Today is the second Sunday of Advent. As I mentioned last Sunday, the Advent season is when we are waiting for the coming Christ. How do you wait for Christ? Today’s scripture introduces a man who waited for Jesus Christ his whole life. That’s John the Baptist. We call him John the Baptist, as he was the first to baptize people. According to John the Baptist, being baptized is to prepare to meet the Lord Jesus Christ. He said, “he baptizes people with water, but the One who comes after him, will baptize people with the Holy Spirit and fire.” John the Baptist hadn’t meet Jesus yet, but we did. We met Jesus in Spirit and believe in him. That’s why we became Christians. However, I wonder what it means to meet Jesus in Spirit. So, today, I want to talk about “What does it mean to be Christians?”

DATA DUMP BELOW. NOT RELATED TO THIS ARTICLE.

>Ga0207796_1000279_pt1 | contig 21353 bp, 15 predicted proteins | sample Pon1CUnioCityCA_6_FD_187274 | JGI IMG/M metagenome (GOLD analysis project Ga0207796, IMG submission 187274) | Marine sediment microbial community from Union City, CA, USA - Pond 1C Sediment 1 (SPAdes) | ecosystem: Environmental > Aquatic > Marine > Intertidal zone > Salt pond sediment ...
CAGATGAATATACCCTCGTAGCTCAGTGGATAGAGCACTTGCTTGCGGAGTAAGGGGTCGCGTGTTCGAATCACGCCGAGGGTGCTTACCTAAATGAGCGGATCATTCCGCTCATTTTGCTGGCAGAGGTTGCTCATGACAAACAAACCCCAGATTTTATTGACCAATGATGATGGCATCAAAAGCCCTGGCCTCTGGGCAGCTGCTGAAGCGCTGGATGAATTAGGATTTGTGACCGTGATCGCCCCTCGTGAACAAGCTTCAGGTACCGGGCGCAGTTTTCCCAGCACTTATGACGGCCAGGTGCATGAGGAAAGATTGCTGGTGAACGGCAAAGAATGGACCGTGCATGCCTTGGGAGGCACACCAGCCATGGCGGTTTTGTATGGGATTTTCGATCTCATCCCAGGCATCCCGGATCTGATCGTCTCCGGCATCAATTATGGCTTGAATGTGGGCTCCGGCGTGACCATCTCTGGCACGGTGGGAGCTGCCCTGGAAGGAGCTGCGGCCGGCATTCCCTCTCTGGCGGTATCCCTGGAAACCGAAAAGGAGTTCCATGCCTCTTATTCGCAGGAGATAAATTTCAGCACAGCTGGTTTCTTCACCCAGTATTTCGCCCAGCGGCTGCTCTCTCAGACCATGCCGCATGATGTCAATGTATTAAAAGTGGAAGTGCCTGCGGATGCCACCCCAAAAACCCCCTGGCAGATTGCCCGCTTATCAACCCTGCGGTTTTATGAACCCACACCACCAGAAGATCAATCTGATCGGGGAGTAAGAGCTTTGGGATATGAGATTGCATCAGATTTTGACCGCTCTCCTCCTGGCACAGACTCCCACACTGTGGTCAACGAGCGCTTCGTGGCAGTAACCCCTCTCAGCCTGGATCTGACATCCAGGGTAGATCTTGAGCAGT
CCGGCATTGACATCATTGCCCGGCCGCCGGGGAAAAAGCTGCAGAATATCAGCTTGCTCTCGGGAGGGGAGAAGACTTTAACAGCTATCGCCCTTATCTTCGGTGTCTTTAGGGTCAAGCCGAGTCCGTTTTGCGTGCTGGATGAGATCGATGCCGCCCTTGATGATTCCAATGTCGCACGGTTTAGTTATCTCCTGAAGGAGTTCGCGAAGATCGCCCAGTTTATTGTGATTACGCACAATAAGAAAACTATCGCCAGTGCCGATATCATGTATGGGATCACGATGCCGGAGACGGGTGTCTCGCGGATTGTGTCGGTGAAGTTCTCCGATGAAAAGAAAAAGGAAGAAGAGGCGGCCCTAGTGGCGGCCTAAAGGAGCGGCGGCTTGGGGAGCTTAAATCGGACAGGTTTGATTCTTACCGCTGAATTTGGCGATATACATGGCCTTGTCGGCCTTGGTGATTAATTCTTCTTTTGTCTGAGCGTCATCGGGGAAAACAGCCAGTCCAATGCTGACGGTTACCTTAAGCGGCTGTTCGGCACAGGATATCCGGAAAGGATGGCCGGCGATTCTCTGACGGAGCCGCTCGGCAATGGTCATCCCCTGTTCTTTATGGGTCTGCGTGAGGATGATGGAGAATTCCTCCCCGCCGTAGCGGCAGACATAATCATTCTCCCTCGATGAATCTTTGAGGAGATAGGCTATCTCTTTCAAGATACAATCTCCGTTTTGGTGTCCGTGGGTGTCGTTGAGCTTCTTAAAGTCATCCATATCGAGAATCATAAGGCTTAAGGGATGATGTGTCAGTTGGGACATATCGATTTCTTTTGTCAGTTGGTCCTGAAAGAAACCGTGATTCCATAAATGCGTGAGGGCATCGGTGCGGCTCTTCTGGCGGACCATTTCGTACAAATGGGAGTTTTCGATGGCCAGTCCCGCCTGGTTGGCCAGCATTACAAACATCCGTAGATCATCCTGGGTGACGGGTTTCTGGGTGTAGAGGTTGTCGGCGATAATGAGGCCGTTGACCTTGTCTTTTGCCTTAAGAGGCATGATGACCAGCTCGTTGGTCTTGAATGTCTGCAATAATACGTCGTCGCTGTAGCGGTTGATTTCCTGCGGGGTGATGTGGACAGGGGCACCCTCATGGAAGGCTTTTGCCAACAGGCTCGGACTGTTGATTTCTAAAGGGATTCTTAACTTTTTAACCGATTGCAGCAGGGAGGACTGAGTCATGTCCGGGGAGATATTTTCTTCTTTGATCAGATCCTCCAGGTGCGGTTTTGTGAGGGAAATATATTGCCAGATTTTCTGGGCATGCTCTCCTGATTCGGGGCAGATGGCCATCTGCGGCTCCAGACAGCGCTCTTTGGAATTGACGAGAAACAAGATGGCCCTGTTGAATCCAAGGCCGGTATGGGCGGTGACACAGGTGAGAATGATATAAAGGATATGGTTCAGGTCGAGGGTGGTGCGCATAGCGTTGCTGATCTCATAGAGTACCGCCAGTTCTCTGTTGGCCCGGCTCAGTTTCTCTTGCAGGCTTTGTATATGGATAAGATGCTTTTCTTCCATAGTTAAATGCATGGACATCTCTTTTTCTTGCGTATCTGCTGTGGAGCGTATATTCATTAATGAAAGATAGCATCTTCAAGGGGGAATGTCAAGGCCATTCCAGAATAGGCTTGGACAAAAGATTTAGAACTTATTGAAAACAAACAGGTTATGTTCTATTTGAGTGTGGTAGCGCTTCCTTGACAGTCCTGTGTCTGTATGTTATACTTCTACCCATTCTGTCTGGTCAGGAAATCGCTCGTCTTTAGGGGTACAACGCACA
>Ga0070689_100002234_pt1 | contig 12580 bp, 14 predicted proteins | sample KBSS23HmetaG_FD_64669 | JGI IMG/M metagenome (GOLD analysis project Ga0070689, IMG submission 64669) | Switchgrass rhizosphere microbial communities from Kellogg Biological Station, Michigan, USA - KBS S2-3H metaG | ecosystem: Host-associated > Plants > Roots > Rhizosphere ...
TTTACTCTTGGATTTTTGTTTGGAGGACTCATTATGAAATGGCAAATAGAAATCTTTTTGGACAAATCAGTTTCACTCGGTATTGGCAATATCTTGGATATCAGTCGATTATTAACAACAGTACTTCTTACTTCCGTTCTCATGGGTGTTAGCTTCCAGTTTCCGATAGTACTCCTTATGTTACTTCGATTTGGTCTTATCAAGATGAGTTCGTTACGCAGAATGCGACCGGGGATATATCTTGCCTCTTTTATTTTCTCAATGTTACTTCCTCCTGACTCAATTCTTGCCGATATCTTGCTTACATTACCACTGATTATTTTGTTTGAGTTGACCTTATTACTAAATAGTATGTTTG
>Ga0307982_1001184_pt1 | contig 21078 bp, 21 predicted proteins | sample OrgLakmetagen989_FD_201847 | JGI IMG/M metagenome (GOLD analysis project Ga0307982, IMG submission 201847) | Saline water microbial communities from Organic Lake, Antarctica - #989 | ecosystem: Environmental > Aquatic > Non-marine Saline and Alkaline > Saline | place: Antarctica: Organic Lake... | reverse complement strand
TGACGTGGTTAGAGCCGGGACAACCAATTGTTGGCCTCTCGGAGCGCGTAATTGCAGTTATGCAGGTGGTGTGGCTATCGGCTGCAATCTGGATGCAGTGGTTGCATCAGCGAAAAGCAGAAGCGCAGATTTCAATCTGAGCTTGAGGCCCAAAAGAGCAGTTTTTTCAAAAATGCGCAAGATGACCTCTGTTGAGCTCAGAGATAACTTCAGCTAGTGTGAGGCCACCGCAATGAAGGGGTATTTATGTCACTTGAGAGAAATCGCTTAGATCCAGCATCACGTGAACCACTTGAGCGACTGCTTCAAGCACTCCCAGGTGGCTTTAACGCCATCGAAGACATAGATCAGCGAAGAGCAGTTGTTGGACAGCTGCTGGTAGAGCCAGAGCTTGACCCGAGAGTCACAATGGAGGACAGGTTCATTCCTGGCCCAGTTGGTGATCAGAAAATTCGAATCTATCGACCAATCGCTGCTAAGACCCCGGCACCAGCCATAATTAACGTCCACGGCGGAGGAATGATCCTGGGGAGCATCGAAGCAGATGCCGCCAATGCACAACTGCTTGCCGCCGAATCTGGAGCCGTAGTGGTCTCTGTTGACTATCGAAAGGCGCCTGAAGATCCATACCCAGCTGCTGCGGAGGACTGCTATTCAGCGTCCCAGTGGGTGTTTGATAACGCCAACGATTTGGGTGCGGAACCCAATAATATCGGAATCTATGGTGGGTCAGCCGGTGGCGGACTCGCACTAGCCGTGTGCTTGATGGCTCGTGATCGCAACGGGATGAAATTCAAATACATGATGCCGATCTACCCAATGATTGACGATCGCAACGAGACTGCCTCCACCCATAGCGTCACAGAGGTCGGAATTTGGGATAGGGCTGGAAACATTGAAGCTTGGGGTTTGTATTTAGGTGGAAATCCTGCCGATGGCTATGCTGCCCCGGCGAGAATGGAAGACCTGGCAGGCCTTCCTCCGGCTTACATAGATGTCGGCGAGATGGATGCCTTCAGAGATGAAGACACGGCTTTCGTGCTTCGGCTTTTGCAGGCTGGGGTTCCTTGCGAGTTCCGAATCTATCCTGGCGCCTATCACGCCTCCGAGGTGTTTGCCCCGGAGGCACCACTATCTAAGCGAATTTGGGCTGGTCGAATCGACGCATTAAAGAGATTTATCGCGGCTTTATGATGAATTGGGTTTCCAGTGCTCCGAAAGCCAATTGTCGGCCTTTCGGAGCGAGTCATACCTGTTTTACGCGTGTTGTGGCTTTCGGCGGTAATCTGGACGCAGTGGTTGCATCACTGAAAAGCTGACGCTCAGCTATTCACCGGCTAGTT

At first, when people called Jesus’ disciples “Christians,” it was at the Antioch church. According to the Scripture in Acts, the Jerusalem church sent Barnabas to Antioch as a missionary. Barnaba invited the Apostle Paul into the Antioch church as co-minister. They worked together at the church for a whole year and taught many people, and the scripture says, “it was in Antioch that the disciples were first called Christians” (Acts 11:26). That means those who were out of the church (who didn’t know Jesus Christ) used the word “Christian” at first. I wondered why they called the disciples of Jesus “Christians” even though they might not know that Jesus is Christ. It seemed like they met at the church for the whole year and studied the Bible together. Perhaps if we attend church services for more than one year and join Bible study and participate consistently, people might call us “Christians.” However, is that all? Are you sure you are a Christian? If non-Christians call you a Christian, how does that make you feel? I don’t mean “a perfect Christian.” But, I mean, if you live a “Christian life” daily.